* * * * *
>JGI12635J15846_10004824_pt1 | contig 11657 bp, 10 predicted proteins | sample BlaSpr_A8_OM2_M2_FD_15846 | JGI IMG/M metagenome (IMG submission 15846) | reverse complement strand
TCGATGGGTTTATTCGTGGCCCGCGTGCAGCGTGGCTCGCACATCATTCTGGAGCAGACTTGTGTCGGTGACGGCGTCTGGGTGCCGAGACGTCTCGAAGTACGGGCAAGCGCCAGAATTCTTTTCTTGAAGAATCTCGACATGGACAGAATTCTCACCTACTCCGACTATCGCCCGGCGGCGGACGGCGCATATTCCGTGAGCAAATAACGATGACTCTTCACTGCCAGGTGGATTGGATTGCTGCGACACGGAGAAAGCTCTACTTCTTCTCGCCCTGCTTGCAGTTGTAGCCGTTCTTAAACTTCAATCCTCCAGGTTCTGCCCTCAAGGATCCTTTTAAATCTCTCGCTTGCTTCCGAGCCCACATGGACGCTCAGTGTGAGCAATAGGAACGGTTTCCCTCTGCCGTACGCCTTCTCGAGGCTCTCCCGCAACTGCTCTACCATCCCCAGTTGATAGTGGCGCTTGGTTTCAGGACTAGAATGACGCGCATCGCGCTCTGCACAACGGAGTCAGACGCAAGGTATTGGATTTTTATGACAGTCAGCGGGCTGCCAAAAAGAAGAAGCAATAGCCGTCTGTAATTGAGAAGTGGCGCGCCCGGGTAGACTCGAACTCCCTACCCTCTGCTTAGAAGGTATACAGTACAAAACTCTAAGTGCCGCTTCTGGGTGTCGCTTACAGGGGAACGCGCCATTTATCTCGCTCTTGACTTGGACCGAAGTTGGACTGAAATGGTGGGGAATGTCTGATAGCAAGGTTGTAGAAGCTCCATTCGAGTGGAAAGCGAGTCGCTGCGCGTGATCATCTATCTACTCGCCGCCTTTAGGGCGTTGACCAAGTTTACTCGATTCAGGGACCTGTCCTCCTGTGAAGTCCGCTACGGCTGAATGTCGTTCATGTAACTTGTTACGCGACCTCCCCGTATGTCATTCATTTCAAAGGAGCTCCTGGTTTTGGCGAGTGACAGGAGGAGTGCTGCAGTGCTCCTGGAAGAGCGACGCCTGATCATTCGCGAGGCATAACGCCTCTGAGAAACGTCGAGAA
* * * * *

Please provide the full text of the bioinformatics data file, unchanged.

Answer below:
>JGI12635J15846_10004824_pt1 | contig 11657 bp, 10 predicted proteins | sample BlaSpr_A8_OM2_M2_FD_15846 | JGI IMG/M metagenome (IMG submission 15846) | reverse complement strand
TCGATGGGTTTATTCGTGGCCCGCGTGCAGCGTGGCTCGCACATCATTCTGGAGCAGACTTGTGTCGGTGACGGCGTCTGGGTGCCGAGACGTCTCGAAGTACGGGCAAGCGCCAGAATTCTTTTCTTGAAGAATCTCGACATGGACAGAATTCTCACCTACTCCGACTATCGCCCGGCGGCGGACGGCGCATATTCCGTGAGCAAATAACGATGACTCTTCACTGCCAGGTGGATTGGATTGCTGCGACACGGAGAAAGCTCTACTTCTTCTCGCCCTGCTTGCAGTTGTAGCCGTTCTTAAACTTCAATCCTCCAGGTTCTGCCCTCAAGGATCCTTTTAAATCTCTCGCTTGCTTCCGAGCCCACATGGACGCTCAGTGTGAGCAATAGGAACGGTTTCCCTCTGCCGTACGCCTTCTCGAGGCTCTCCCGCAACTGCTCTACCATCCCCAGTTGATAGTGGCGCTTGGTTTCAGGACTAGAATGACGCGCATCGCGCTCTGCACAACGGAGTCAGACGCAAGGTATTGGATTTTTATGACAGTCAGCGGGCTGCCAAAAAGAAGAAGCAATAGCCGTCTGTAATTGAGAAGTGGCGCGCCCGGGTAGACTCGAACTCCCTACCCTCTGCTTAGAAGGTATACAGTACAAAACTCTAAGTGCCGCTTCTGGGTGTCGCTTACAGGGGAACGCGCCATTTATCTCGCTCTTGACTTGGACCGAAGTTGGACTGAAATGGTGGGGAATGTCTGATAGCAAGGTTGTAGAAGCTCCATTCGAGTGGAAAGCGAGTCGCTGCGCGTGATCATCTATCTACTCGCCGCCTTTAGGGCGTTGACCAAGTTTACTCGATTCAGGGACCTGTCCTCCTGTGAAGTCCGCTACGGCTGAATGTCGTTCATGTAACTTGTTACGCGACCTCCCCGTATGTCATTCATTTCAAAGGAGCTCCTGGTTTTGGCGAGTGACAGGAGGAGTGCTGCAGTGCTCCTGGAAGAGCGACGCCTGATCATTCGCGAGGCATAACGCCTCTGAGAAACGTCGAGAA